Steve Miller isn’t kidding that the Administration’s decision about DOMA is good news. I’d call it a game changer.
Nothing in the Attorney General’s letter limits the analysis he uses, which is why a lot of folks are jumping the gun and saying its reasoning will apply to all gay issues. That’s probably true, but premature. Let’s all take a deep breath.
While the courts don’t necessarily need to take their cues about the issues in a case from the parties, that is clearly the preference and practice. And while the way the federal government articulates the issues wouldn’t necessarily be the be-all and end-all, again, that would clearly be of significance to a court. The federal government is no ordinary party.
I think the administration is trying to get the first rulings on DOMA focused on (a) Section 3 and (b) how it applies to states that have already adopted full marriage rights. Section 3 just applies to the federal government, and says it can only recognize opposite sex marriages. Courts generally shouldn’t reach out for issues — and particularly constitutional issues — that go further than are required to actually decide the particular case before them. So a court, and particularly the Supreme Court, could heed the government’s lead, and decide only those two issues — Is Section 3 constitutional with respect to the federal government as it applies to a couple who are legally married under a state’s law?
That would leave other issues for another day — civil unions and domestic partnerships, Section 2 (which allows states the freedom to ignore same-sex marriages from other states), etc.
And a decision along those lines from the Supreme Court would be the best win of all, I think. Moving marriage squarely into the equality column is a solid victory. And if the Supreme Court were to rule that sexual orientation is entitled to heightened (but not strict) scrutiny, that resolves one of the foundational issues the lower courts has been struggling with — though it’s also possible the court could adopt rational basis and still rule that federal treatment of two marriages, one straight, one gay, is not equal treatment under the law. Or Justice Anthony Kennedy could move a bit further on his liberty analysis from Lawrence v. Texas, a different kind of analysis entirely.
In any event, this would then leave the lower courts to wrestle for a few years with the other questions, and the Supreme Court could see how that develops. It’s not out of the question that lower courts could rule in our favor on the more contentious issues, and the Supreme Court would not need to say an additional word. The biggest problem, from our perspective, is when lower courts disagree and the Supreme Court needs to resolve the disputes; if the lower courts rule in our favor, the Supreme Court can just refuse to accept certiorari from the losing parties. They don’t need to accept any case offered to them, and in fact refuse the vast majority.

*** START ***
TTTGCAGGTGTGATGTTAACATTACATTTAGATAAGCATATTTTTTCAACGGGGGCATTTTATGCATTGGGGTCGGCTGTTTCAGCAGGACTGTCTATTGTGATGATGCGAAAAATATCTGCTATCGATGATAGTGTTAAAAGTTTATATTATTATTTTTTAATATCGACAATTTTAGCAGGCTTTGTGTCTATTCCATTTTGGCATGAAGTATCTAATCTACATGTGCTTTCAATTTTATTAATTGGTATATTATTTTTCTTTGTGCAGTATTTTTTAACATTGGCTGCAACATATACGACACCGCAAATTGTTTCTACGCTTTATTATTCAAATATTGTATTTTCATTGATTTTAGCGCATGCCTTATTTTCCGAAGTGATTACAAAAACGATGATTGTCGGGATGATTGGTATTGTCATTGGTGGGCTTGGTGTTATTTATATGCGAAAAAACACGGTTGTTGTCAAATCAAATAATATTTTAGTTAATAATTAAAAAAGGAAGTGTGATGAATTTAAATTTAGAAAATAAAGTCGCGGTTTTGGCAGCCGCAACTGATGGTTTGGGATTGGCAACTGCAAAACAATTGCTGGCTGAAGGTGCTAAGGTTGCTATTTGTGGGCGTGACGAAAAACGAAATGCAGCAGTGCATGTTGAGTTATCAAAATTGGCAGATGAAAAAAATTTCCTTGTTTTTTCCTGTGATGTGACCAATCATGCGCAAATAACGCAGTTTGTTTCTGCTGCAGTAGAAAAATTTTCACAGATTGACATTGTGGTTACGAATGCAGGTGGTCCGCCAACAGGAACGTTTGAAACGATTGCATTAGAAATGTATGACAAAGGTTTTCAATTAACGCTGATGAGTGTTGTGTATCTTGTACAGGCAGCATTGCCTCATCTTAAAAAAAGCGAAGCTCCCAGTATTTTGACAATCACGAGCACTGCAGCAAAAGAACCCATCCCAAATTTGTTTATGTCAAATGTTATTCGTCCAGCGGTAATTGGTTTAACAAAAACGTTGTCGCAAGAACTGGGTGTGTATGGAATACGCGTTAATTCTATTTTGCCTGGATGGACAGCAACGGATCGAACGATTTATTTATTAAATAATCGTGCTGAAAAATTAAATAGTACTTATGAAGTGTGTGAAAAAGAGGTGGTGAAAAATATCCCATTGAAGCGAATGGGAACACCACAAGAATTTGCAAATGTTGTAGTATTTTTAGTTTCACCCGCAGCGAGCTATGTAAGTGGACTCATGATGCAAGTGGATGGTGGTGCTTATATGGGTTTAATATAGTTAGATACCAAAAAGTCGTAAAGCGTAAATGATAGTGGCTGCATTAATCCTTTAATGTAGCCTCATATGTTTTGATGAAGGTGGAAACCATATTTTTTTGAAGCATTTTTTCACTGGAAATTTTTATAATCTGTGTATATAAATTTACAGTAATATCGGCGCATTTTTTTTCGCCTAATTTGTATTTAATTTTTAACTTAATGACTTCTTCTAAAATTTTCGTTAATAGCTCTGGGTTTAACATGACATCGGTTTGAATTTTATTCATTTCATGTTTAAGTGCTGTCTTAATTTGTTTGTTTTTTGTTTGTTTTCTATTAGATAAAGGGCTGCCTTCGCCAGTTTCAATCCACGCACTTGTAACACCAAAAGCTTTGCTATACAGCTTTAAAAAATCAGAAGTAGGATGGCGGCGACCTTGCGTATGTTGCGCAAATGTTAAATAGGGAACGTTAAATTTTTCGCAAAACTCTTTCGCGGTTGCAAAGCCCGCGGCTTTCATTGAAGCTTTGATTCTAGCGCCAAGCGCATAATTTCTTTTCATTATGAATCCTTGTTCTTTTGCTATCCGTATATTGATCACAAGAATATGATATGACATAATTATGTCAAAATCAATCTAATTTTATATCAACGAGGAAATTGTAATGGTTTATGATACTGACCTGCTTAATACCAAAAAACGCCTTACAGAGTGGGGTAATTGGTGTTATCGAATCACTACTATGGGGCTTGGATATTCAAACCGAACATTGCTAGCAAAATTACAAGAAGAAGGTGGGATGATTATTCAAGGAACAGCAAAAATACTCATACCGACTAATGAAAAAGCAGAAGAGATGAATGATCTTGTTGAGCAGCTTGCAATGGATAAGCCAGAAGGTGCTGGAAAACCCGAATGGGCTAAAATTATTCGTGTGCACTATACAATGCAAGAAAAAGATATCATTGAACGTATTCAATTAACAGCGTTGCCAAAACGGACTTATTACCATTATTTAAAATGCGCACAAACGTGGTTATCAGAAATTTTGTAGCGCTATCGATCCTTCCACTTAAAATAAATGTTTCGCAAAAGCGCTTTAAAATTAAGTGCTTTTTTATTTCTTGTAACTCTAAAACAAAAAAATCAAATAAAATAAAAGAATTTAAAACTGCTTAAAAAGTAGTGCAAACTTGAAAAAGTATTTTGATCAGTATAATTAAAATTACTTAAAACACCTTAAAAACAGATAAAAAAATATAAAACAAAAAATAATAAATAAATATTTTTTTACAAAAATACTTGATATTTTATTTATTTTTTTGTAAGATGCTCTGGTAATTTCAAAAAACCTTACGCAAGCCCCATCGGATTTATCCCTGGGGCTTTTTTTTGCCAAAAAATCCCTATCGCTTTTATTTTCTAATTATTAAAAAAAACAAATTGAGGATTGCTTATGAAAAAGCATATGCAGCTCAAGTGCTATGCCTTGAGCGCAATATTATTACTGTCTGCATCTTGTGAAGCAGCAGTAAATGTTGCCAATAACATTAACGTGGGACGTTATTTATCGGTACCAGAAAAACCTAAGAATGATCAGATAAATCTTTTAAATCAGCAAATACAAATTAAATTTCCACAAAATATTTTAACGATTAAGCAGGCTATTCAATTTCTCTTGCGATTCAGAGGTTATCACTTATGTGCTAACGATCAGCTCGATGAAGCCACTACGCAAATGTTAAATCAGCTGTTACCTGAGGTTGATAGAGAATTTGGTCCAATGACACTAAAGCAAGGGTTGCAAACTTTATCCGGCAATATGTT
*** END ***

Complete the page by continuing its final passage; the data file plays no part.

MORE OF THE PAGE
The most amazing thing about this decision for me, though, is still the political aspects of it. Obama has made the political decision that the split in the electorate that worked against Clinton, Gore and Kerry has now been edged more solidly into the GOP side. In other words, the toxic effects of the anti-gay marriage side have migrated away from the Dems and more generally the independents, and are most potent among the Republicans now.
That’s why the letter is addressed solely to John Boehner. The Administration has taken an unambiguous stand in favor of gay equality on marriage. The ball is now in Boehner’s court, and his party’s
This extremely high profile move will have a year and a half to work its way into the public opinion polls, but I think the timing is just about right, and Obama will prove to have the better case on this issue come 2012. Gay marriage will exacerbate the existing split among the GOP, and if the economy improves (clearly one of the biggest issues on voters’ minds), gay marriage will only hurt the GOP — the exact opposite of the effect it had in 2004.
These things are never certain. But I think Obama’s political and legal instincts on this get it just right.